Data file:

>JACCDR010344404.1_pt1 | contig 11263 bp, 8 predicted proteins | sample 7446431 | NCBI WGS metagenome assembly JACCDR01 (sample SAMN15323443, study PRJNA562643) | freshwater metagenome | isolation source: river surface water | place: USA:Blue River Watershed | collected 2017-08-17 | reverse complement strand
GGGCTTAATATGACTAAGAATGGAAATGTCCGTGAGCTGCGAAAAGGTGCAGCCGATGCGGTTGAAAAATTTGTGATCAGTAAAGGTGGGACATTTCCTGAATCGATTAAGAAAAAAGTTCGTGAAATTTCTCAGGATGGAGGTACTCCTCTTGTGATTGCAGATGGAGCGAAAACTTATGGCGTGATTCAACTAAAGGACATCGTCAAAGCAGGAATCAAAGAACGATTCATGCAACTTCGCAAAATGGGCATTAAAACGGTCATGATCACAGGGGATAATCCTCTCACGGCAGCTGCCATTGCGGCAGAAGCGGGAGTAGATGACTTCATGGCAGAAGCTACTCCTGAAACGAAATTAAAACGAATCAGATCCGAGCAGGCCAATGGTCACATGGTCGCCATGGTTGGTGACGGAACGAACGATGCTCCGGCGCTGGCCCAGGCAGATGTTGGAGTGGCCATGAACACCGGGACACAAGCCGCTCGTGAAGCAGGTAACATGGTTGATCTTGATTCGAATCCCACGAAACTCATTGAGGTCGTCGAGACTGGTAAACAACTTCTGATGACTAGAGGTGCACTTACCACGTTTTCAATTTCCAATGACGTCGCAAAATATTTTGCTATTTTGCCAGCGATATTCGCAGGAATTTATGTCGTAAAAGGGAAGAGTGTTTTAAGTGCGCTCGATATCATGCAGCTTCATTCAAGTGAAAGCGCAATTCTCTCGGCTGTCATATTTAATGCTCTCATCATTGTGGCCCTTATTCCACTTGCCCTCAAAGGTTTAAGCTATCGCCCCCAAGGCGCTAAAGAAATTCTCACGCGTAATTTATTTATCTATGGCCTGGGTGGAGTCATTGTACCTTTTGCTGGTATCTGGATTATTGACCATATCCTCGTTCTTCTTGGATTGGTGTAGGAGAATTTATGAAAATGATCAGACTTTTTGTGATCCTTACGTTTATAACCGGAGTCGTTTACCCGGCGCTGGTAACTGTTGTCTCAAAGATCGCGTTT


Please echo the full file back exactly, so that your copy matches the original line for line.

>JACCDR010344404.1_pt1 | contig 11263 bp, 8 predicted proteins | sample 7446431 | NCBI WGS metagenome assembly JACCDR01 (sample SAMN15323443, study PRJNA562643) | freshwater metagenome | isolation source: river surface water | place: USA:Blue River Watershed | collected 2017-08-17 | reverse complement strand
GGGCTTAATATGACTAAGAATGGAAATGTCCGTGAGCTGCGAAAAGGTGCAGCCGATGCGGTTGAAAAATTTGTGATCAGTAAAGGTGGGACATTTCCTGAATCGATTAAGAAAAAAGTTCGTGAAATTTCTCAGGATGGAGGTACTCCTCTTGTGATTGCAGATGGAGCGAAAACTTATGGCGTGATTCAACTAAAGGACATCGTCAAAGCAGGAATCAAAGAACGATTCATGCAACTTCGCAAAATGGGCATTAAAACGGTCATGATCACAGGGGATAATCCTCTCACGGCAGCTGCCATTGCGGCAGAAGCGGGAGTAGATGACTTCATGGCAGAAGCTACTCCTGAAACGAAATTAAAACGAATCAGATCCGAGCAGGCCAATGGTCACATGGTCGCCATGGTTGGTGACGGAACGAACGATGCTCCGGCGCTGGCCCAGGCAGATGTTGGAGTGGCCATGAACACCGGGACACAAGCCGCTCGTGAAGCAGGTAACATGGTTGATCTTGATTCGAATCCCACGAAACTCATTGAGGTCGTCGAGACTGGTAAACAACTTCTGATGACTAGAGGTGCACTTACCACGTTTTCAATTTCCAATGACGTCGCAAAATATTTTGCTATTTTGCCAGCGATATTCGCAGGAATTTATGTCGTAAAAGGGAAGAGTGTTTTAAGTGCGCTCGATATCATGCAGCTTCATTCAAGTGAAAGCGCAATTCTCTCGGCTGTCATATTTAATGCTCTCATCATTGTGGCCCTTATTCCACTTGCCCTCAAAGGTTTAAGCTATCGCCCCCAAGGCGCTAAAGAAATTCTCACGCGTAATTTATTTATCTATGGCCTGGGTGGAGTCATTGTACCTTTTGCTGGTATCTGGATTATTGACCATATCCTCGTTCTTCTTGGATTGGTGTAGGAGAATTTATGAAAATGATCAGACTTTTTGTGATCCTTACGTTTATAACCGGAGTCGTTTACCCGGCGCTGGTAACTGTTGTCTCAAAGATCGCGTTT